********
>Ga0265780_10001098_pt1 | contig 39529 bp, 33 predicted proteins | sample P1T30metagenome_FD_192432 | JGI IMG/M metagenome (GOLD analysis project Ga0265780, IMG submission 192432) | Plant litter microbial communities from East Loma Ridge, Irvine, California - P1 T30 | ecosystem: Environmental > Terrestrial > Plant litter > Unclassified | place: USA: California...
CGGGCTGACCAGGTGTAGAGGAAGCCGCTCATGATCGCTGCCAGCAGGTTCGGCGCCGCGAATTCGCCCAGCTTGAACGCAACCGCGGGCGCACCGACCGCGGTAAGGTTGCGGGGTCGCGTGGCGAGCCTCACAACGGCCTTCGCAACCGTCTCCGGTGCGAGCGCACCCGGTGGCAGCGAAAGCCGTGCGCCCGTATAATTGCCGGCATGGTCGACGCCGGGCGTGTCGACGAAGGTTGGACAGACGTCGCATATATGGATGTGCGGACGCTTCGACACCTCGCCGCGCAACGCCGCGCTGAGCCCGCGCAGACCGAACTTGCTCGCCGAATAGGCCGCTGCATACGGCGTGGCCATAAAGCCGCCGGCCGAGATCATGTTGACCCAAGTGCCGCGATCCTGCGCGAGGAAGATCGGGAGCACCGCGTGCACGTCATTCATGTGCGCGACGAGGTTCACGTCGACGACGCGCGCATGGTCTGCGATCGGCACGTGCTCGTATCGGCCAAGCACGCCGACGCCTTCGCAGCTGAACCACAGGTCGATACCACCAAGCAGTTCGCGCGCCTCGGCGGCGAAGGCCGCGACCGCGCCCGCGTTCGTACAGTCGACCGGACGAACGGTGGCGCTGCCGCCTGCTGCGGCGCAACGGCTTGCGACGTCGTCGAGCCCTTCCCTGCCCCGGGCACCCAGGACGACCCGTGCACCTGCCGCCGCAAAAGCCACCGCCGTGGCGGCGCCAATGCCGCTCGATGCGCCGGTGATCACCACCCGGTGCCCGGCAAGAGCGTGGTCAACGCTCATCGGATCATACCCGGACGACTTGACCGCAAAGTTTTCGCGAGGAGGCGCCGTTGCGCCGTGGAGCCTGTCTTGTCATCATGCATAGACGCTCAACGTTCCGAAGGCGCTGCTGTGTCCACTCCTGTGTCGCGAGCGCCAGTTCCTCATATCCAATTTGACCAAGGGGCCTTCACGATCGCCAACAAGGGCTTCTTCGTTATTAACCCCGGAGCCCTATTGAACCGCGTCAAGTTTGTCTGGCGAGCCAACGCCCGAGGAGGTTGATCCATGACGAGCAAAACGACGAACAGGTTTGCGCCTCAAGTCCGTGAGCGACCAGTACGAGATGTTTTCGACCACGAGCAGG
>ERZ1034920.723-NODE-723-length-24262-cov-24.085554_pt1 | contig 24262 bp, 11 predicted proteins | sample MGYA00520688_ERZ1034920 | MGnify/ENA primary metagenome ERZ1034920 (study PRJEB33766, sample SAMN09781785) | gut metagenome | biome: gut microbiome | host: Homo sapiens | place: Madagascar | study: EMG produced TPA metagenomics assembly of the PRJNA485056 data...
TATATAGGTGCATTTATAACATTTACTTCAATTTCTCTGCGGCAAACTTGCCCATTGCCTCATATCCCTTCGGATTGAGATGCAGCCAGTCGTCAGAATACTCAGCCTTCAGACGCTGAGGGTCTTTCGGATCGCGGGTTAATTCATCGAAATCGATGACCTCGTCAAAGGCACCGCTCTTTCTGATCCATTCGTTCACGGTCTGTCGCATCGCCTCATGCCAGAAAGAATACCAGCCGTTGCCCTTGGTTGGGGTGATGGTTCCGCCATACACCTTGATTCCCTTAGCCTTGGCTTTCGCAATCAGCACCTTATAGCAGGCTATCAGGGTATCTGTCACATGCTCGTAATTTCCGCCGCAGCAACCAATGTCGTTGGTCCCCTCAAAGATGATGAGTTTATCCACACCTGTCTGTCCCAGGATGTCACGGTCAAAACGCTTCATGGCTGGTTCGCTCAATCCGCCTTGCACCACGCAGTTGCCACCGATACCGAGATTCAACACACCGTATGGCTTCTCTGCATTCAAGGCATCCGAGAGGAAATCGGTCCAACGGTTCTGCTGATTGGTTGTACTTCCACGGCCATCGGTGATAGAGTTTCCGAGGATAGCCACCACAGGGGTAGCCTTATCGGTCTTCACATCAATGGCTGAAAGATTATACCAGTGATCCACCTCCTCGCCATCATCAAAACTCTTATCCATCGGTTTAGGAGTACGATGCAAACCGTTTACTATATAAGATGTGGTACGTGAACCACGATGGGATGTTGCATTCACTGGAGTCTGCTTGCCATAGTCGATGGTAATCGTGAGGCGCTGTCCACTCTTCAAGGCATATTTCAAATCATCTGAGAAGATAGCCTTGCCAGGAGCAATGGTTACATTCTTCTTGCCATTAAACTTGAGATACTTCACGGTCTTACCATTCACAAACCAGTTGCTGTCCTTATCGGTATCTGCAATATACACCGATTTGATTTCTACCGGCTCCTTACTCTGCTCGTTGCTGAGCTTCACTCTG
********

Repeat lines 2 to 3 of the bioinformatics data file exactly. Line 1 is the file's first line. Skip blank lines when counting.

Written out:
CGGGCTGACCAGGTGTAGAGGAAGCCGCTCATGATCGCTGCCAGCAGGTTCGGCGCCGCGAATTCGCCCAGCTTGAACGCAACCGCGGGCGCACCGACCGCGGTAAGGTTGCGGGGTCGCGTGGCGAGCCTCACAACGGCCTTCGCAACCGTCTCCGGTGCGAGCGCACCCGGTGGCAGCGAAAGCCGTGCGCCCGTATAATTGCCGGCATGGTCGACGCCGGGCGTGTCGACGAAGGTTGGACAGACGTCGCATATATGGATGTGCGGACGCTTCGACACCTCGCCGCGCAACGCCGCGCTGAGCCCGCGCAGACCGAACTTGCTCGCCGAATAGGCCGCTGCATACGGCGTGGCCATAAAGCCGCCGGCCGAGATCATGTTGACCCAAGTGCCGCGATCCTGCGCGAGGAAGATCGGGAGCACCGCGTGCACGTCATTCATGTGCGCGACGAGGTTCACGTCGACGACGCGCGCATGGTCTGCGATCGGCACGTGCTCGTATCGGCCAAGCACGCCGACGCCTTCGCAGCTGAACCACAGGTCGATACCACCAAGCAGTTCGCGCGCCTCGGCGGCGAAGGCCGCGACCGCGCCCGCGTTCGTACAGTCGACCGGACGAACGGTGGCGCTGCCGCCTGCTGCGGCGCAACGGCTTGCGACGTCGTCGAGCCCTTCCCTGCCCCGGGCACCCAGGACGACCCGTGCACCTGCCGCCGCAAAAGCCACCGCCGTGGCGGCGCCAATGCCGCTCGATGCGCCGGTGATCACCACCCGGTGCCCGGCAAGAGCGTGGTCAACGCTCATCGGATCATACCCGGACGACTTGACCGCAAAGTTTTCGCGAGGAGGCGCCGTTGCGCCGTGGAGCCTGTCTTGTCATCATGCATAGACGCTCAACGTTCCGAAGGCGCTGCTGTGTCCACTCCTGTGTCGCGAGCGCCAGTTCCTCATATCCAATTTGACCAAGGGGCCTTCACGATCGCCAACAAGGGCTTCTTCGTTATTAACCCCGGAGCCCTATTGAACCGCGTCAAGTTTGTCTGGCGAGCCAACGCCCGAGGAGGTTGATCCATGACGAGCAAAACGACGAACAGGTTTGCGCCTCAAGTCCGTGAGCGACCAGTACGAGATGTTTTCGACCACGAGCAGG
>ERZ1034920.723-NODE-723-length-24262-cov-24.085554_pt1 | contig 24262 bp, 11 predicted proteins | sample MGYA00520688_ERZ1034920 | MGnify/ENA primary metagenome ERZ1034920 (study PRJEB33766, sample SAMN09781785) | gut metagenome | biome: gut microbiome | host: Homo sapiens | place: Madagascar | study: EMG produced TPA metagenomics assembly of the PRJNA485056 data...